Arthur's Stone (Kerikeri) facts for kids
Arthur's Stone, located near Kerikeri, is recognised as New Zealand's earliest monument to a Pākehā (European). It was erected in November 1840, by Reverend Richard Taylor in memory of his 10-year-old son Arthur who died at the site as a result of a fall from a horse. The stone was entered into the Heritage New Zealand list of historic places on 14 May 2008, as a Category 1 List No:7743.
The stone was erected on 9 November 1840, by Reverend Richard Taylor as a memorial to his son Arthur. Taylor wrote an account in his journal of the memorial being erected stating he had returned that same evening "having waited to see a basaltic column of 7½ feet put up on the spot where poor Arthur met his death. It was carried from the Kerikeri". The following day Taylor and a person named Steele returned to the site whitewashed the stone, cleared a circle around its base and planted it with clover.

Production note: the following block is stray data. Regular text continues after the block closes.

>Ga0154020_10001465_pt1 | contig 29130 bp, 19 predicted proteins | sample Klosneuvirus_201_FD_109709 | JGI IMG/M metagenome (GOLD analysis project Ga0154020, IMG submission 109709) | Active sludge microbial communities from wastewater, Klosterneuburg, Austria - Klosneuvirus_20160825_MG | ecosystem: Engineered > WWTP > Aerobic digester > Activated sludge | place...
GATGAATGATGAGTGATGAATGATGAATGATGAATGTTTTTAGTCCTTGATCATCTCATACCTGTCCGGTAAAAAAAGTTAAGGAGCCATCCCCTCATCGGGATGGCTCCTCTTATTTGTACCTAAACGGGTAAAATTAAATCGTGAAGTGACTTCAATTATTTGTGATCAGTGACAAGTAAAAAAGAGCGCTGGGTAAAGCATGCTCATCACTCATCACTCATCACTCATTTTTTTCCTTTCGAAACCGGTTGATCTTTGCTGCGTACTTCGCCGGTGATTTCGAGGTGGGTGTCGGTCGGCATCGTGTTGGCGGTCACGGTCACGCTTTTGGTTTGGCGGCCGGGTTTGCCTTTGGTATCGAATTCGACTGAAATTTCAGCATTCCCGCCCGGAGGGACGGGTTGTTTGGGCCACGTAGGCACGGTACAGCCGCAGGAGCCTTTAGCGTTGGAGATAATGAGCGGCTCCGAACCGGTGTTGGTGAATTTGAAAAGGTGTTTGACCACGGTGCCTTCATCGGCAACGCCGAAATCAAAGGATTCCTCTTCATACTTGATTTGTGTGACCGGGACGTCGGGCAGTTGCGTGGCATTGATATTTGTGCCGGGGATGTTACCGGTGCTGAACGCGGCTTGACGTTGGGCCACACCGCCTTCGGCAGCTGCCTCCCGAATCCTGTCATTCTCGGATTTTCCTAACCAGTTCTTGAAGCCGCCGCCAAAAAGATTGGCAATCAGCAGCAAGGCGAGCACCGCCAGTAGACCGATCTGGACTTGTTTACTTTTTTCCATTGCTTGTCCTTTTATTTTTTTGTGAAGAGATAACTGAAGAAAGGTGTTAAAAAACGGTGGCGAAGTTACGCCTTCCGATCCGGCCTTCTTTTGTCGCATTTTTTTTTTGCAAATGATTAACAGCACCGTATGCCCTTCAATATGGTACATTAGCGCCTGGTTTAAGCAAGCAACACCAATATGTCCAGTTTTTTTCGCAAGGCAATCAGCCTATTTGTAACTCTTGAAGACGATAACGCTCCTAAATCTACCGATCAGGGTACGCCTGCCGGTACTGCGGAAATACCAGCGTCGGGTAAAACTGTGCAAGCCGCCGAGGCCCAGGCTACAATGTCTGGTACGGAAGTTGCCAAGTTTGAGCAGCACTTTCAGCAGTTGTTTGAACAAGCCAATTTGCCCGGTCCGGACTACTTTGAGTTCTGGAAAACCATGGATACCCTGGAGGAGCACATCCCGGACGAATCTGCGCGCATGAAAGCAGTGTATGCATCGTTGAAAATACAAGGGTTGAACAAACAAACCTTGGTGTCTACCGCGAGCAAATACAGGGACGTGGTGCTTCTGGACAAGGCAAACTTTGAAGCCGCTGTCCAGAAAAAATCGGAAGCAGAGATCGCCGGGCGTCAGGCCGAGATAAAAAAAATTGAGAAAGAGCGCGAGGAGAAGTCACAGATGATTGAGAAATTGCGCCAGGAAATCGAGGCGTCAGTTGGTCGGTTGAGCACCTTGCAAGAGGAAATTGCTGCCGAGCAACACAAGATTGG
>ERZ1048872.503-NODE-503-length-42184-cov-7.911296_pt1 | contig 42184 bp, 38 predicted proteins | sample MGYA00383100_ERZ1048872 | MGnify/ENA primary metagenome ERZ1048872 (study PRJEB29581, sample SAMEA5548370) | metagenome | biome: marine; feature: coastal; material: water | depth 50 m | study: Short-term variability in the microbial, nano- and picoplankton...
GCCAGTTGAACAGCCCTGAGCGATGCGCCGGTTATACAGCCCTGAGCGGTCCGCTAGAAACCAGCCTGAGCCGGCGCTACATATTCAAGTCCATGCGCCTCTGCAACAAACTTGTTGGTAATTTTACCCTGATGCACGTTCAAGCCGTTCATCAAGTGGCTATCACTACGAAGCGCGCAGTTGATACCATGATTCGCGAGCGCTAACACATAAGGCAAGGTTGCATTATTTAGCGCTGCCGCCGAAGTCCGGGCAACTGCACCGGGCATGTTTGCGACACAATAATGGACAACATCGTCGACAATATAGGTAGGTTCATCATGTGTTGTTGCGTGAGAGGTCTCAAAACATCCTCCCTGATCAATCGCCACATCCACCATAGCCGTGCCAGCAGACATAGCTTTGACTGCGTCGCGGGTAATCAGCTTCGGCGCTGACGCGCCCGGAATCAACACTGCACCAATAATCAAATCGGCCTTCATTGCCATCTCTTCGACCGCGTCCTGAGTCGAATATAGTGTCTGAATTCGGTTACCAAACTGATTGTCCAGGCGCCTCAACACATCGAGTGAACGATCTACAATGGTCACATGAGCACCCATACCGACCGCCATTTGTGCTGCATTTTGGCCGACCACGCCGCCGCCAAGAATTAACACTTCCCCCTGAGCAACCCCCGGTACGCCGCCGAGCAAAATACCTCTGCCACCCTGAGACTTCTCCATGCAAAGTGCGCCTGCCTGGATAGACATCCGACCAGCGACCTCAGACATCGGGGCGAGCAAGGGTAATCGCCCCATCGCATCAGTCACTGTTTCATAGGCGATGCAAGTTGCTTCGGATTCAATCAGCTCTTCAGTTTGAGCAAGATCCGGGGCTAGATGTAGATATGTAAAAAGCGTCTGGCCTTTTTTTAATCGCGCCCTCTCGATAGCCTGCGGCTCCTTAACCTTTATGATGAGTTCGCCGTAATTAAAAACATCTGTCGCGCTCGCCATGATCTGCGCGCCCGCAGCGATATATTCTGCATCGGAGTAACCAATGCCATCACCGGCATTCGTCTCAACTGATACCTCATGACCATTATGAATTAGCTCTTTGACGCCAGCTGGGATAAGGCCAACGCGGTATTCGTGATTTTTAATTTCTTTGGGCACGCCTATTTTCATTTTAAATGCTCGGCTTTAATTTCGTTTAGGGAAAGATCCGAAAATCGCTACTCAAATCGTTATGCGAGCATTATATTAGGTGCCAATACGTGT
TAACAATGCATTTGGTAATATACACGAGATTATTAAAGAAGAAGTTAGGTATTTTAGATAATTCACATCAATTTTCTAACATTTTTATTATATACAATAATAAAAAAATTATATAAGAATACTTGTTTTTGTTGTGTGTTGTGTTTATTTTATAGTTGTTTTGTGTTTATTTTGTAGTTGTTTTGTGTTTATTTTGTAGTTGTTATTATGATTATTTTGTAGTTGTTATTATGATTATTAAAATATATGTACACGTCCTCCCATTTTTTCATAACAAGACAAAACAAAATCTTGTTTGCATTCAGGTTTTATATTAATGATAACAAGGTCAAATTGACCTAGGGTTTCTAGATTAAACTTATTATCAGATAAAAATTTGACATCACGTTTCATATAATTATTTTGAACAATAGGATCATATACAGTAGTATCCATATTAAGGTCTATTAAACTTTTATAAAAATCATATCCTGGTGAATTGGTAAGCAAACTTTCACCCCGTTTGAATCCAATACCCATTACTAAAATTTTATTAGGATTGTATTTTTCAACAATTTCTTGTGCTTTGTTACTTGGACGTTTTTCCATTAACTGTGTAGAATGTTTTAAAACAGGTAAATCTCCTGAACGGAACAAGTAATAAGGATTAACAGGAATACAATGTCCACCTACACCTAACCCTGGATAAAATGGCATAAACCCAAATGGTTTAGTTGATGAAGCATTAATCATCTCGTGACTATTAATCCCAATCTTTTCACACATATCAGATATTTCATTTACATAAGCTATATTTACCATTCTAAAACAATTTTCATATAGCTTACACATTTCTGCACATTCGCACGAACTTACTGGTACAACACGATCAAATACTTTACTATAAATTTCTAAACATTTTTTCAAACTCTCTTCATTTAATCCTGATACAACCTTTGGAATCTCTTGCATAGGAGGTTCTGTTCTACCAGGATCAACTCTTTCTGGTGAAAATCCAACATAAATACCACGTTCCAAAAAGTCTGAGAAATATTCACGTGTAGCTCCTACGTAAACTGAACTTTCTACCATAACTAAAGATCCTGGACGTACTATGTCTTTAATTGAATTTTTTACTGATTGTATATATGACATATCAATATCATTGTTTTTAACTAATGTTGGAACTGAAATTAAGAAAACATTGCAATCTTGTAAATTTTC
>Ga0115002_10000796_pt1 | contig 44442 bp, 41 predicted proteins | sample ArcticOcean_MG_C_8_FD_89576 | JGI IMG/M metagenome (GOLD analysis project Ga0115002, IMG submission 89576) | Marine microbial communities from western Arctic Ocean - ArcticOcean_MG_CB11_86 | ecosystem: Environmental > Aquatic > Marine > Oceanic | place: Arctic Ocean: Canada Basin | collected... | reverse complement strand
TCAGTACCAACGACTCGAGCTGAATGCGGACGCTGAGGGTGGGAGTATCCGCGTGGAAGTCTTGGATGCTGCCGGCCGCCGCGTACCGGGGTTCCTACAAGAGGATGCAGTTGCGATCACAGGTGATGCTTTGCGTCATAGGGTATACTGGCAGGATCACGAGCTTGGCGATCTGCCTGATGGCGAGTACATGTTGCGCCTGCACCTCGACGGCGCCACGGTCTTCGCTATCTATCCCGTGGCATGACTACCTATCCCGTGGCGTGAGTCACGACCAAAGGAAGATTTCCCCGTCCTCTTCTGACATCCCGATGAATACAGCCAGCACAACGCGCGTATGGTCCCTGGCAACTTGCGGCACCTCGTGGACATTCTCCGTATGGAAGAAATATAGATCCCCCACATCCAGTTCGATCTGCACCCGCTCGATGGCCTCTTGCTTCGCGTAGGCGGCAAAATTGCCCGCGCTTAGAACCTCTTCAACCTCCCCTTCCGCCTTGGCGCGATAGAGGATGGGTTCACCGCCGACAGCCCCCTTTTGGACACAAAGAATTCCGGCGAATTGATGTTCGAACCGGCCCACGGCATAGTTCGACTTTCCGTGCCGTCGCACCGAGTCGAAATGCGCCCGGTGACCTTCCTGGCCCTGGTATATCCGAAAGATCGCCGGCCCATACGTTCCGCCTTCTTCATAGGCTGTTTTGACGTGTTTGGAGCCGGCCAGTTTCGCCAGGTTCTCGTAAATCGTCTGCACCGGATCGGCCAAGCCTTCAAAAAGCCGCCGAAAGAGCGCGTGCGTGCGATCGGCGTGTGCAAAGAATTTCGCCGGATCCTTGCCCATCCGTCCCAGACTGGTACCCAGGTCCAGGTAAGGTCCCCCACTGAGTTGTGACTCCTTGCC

Ten-year-old Arthur Taylor was accompanying his father Reverend Richard Taylor to Waimate to meet his mother, when according to a contemporary report, the horse he was riding was startled by a touch of a switch and bolted, causing Arthur to fall from the saddle and being dragged by the stirrup resulting in his death on October 12, 1840.
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